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Kangaroos Among the Beauty: Painting and Queer Sexuality in Nineteenth-Century American Literature

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Abstract

Since the roughly simultaneous emergence of queer theory and historicist literary criticism in the early 1990s, scholars have confronted the problem of studying queer culture and identity prior to the so-called “invention of the homosexual,” typically dated to the 1870s–90s. My dissertation offers an interdisciplinary approach to this question by focusing on the literary device of ekphrasis: verbal description of works of art. I argue that, prior to the advent of a discourse of homosexuality in the twentieth century, queer identity materialized in ekphrastic scenes from American literature. By asserting that the aesthetic and the erotic were profoundly entangled during the nineteenth century, I claim literary works as essential to the history of sexuality. I examine numerous writers who refract queer intimacies through scenes of painting—surprisingly, with more enthusiasm than shame or trepidation. In close readings of encounters between white spectators and paintings, I show that writers tend to stage queer relations in terms of racialized desire. Ekphrastic scenes thus consolidate whiteness and heterosexuality by frequently aligning racial and ethnic alterity with queer sexuality. At a time when critics and audiences were understandably anxious about the fledgling status of American art, the writers I discuss ventured far beyond the nation in search of more capacious forms of gender and sexuality: both to actual places such as Europe (in the case of Washington Irving and Henry James), as well as to fantastic dreamscapes (as in the fiction of Theodore Winthrop and Elizabeth Stuart Phelps). As my analysis reveals, these four writers regarded painting as a realm distinct from the contemporary United States. I demonstrate that American authors could explore, but ultimately disavow, queer attachments by writing about art in Irving’s The Sketch Book of Geoffrey Crayon (1819–20), Bracebridge Hall (1822), and Tales of a Traveller (1824); in Winthrop’s Cecil Dreeme (1861); in Phelps’ The Story of Avis (1877); and in James’ The Tragic Muse (1890). “Kangaroos Among the Beauty” situates these literary works in terms of art history and aesthetic philosophy that influenced how writers and audiences evoked the embodied pleasures of appreciating beauty. Thus understood, ekphrasis offered writers the chance to describe, rather than interrogate, burgeoning sexual categories. “Kangaroos Among the Beauty” proposes that heterosexuality became white, in part, via literary scenes of painting in which non-normative desires flourished through the frame of art.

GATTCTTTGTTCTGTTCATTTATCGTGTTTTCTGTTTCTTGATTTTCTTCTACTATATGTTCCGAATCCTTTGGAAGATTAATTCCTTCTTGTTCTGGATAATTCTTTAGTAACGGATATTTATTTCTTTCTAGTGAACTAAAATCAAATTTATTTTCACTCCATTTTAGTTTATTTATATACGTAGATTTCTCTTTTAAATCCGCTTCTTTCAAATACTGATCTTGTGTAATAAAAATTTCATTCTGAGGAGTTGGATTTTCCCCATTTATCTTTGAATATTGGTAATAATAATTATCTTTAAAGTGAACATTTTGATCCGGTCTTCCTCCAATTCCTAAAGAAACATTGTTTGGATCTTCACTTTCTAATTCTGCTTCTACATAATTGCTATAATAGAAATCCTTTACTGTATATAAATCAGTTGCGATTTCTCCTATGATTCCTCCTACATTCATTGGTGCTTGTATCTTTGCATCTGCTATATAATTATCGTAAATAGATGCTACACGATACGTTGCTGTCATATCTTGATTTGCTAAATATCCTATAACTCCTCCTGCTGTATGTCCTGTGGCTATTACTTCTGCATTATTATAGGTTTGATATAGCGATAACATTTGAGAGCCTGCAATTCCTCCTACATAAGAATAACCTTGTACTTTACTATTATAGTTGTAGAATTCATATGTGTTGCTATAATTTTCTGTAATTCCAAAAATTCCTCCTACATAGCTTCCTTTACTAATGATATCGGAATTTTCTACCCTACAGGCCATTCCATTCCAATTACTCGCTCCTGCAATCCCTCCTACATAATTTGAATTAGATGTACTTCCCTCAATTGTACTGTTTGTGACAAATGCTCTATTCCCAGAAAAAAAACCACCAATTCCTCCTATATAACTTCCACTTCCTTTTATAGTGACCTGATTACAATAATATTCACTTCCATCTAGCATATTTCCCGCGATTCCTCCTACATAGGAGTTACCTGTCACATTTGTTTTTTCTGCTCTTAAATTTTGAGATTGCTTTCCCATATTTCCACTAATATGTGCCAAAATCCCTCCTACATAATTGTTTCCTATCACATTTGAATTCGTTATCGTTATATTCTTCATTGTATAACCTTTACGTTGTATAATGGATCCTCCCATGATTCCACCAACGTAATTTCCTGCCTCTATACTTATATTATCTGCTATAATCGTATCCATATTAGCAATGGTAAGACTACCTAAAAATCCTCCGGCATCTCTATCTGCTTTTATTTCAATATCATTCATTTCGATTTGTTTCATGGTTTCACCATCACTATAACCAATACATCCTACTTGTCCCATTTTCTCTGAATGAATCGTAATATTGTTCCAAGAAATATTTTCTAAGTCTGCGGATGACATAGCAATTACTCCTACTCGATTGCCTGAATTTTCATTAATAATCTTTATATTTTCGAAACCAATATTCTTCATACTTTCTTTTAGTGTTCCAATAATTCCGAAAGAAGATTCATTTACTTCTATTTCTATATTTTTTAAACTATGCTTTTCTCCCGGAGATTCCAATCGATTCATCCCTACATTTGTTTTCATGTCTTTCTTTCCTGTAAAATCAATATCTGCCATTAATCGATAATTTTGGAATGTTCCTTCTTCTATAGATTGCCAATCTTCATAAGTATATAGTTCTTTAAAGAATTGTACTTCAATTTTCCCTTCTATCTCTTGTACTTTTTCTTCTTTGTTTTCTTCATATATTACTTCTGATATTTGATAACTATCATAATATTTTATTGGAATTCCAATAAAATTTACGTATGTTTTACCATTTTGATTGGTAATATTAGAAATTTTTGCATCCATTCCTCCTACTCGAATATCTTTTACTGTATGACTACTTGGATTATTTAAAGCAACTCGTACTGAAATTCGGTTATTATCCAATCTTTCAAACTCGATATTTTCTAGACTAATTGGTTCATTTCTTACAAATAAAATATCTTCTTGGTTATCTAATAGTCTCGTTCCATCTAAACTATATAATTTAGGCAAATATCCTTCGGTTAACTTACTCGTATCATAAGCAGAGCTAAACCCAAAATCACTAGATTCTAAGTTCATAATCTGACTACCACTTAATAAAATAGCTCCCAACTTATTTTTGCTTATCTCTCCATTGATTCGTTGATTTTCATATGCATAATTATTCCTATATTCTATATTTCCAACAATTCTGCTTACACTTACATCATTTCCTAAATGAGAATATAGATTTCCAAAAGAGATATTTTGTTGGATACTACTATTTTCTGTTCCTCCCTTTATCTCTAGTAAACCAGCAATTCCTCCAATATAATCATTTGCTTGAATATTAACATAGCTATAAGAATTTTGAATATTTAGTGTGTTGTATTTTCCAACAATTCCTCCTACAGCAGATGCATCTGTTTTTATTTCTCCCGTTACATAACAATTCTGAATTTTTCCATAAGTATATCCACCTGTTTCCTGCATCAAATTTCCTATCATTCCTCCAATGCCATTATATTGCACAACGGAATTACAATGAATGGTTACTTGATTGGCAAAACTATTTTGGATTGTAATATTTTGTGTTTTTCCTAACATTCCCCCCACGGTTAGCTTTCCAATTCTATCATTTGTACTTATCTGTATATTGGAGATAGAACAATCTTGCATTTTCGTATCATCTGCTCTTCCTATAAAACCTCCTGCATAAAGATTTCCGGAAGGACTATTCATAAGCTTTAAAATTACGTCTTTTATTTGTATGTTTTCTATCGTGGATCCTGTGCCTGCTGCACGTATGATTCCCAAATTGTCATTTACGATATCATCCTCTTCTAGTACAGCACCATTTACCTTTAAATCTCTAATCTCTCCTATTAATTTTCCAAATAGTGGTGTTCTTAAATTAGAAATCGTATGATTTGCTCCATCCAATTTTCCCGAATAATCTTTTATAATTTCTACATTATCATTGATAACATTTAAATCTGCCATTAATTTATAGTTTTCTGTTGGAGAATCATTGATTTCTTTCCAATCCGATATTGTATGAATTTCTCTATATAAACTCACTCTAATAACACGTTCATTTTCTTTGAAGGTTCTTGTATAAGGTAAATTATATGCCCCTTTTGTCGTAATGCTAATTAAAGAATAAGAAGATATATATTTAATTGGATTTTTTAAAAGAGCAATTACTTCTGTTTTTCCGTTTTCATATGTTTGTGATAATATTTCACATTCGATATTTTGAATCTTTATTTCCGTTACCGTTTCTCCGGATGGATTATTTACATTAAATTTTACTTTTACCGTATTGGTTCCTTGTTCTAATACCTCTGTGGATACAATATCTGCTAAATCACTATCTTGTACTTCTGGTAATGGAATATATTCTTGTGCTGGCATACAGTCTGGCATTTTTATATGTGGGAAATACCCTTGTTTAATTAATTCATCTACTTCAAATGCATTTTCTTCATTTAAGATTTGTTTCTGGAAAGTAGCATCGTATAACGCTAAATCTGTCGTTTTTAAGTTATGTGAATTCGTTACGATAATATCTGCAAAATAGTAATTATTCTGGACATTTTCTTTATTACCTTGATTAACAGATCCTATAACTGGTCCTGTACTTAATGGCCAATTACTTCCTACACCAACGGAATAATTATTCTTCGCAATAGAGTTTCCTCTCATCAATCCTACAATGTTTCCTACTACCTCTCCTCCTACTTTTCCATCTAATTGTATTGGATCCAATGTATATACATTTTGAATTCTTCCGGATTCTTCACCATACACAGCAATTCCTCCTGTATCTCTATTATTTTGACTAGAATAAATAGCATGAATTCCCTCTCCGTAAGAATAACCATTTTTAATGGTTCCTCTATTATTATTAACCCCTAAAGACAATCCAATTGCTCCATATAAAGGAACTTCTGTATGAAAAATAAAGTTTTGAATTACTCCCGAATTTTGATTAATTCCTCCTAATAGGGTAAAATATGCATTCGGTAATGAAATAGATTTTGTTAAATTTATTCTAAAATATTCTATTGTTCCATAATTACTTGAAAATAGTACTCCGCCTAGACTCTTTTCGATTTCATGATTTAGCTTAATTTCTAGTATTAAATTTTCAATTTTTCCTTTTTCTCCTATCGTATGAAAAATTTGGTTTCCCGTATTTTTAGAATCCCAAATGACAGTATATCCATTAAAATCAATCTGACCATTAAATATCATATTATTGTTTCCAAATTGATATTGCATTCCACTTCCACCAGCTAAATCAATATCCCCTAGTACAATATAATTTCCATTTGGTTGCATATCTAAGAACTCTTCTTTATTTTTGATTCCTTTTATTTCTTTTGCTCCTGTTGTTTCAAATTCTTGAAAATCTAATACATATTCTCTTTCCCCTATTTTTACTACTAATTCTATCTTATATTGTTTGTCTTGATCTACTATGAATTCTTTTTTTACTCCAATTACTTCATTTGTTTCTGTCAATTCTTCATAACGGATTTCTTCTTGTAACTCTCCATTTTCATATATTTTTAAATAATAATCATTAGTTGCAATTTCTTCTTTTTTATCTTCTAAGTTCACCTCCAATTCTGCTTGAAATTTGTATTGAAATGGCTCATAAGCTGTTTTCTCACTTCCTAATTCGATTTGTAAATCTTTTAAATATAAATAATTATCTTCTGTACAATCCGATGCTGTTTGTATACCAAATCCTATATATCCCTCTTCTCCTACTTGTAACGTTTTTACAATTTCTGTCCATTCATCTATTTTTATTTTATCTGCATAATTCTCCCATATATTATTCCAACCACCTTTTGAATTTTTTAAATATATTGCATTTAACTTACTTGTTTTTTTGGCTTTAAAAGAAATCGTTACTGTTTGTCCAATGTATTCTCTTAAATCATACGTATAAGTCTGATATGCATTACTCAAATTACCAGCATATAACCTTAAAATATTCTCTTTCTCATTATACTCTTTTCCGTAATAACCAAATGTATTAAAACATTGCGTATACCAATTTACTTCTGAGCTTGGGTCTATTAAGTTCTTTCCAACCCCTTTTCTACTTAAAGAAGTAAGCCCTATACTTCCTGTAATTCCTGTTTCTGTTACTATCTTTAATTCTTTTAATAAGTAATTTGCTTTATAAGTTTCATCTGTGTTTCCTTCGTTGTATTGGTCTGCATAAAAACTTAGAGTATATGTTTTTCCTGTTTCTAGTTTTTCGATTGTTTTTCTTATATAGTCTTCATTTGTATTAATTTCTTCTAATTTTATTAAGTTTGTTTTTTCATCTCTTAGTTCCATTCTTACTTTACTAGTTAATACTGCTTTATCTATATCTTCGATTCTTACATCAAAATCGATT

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This item is under embargo until October 22, 2023.